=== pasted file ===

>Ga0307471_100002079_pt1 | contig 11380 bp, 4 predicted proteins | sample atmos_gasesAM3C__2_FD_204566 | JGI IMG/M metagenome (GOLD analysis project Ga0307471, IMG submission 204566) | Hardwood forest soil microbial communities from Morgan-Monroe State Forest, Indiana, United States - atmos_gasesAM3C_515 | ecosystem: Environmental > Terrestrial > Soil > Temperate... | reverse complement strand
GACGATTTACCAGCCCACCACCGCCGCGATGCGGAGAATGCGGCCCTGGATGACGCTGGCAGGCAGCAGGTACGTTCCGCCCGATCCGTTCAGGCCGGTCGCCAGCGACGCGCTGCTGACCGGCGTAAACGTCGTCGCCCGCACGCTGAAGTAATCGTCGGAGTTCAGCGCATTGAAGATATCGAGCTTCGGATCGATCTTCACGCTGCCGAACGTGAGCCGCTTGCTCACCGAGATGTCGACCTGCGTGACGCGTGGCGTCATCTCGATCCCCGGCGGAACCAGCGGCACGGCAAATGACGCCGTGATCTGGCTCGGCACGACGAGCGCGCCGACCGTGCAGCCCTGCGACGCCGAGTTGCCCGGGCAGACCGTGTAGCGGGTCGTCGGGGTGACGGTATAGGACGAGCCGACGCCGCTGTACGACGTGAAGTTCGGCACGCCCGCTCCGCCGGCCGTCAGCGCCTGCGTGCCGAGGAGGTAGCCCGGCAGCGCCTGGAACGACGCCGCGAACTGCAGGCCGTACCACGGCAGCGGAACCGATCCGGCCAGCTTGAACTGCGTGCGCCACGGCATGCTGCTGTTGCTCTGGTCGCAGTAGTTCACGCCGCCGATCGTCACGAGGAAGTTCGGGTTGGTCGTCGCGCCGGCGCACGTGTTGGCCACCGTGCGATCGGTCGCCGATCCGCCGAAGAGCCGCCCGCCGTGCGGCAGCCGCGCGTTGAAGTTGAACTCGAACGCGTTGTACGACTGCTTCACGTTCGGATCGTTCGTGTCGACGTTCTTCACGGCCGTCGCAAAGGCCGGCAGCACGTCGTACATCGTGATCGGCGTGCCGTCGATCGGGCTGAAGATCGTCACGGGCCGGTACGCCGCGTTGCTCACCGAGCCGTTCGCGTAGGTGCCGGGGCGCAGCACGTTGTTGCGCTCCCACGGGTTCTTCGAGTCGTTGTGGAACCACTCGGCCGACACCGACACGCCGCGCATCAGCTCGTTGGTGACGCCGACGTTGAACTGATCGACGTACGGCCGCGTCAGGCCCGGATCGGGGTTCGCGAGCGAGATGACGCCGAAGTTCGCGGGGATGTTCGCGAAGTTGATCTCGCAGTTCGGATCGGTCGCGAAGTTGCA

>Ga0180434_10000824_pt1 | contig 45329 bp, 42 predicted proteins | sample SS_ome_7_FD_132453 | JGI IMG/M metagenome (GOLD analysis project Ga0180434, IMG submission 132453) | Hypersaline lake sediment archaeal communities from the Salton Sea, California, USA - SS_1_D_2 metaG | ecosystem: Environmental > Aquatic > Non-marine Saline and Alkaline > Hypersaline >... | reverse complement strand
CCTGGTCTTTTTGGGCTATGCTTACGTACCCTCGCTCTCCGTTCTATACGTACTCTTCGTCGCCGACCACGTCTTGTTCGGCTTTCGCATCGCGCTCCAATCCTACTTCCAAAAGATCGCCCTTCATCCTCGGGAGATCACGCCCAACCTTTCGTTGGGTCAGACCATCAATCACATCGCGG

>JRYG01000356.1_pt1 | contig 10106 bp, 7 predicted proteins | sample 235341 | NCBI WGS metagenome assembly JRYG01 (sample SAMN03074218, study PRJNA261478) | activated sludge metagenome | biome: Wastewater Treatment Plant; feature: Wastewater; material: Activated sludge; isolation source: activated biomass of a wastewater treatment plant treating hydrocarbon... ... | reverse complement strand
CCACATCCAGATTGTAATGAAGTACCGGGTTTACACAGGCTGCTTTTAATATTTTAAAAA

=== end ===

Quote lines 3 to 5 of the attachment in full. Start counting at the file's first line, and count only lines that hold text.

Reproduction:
>Ga0180434_10000824_pt1 | contig 45329 bp, 42 predicted proteins | sample SS_ome_7_FD_132453 | JGI IMG/M metagenome (GOLD analysis project Ga0180434, IMG submission 132453) | Hypersaline lake sediment archaeal communities from the Salton Sea, California, USA - SS_1_D_2 metaG | ecosystem: Environmental > Aquatic > Non-marine Saline and Alkaline > Hypersaline >... | reverse complement strand
CCTGGTCTTTTTGGGCTATGCTTACGTACCCTCGCTCTCCGTTCTATACGTACTCTTCGTCGCCGACCACGTCTTGTTCGGCTTTCGCATCGCGCTCCAATCCTACTTCCAAAAGATCGCCCTTCATCCTCGGGAGATCACGCCCAACCTTTCGTTGGGTCAGACCATCAATCACATCGCGG

>JRYG01000356.1_pt1 | contig 10106 bp, 7 predicted proteins | sample 235341 | NCBI WGS metagenome assembly JRYG01 (sample SAMN03074218, study PRJNA261478) | activated sludge metagenome | biome: Wastewater Treatment Plant; feature: Wastewater; material: Activated sludge; isolation source: activated biomass of a wastewater treatment plant treating hydrocarbon... ... | reverse complement strand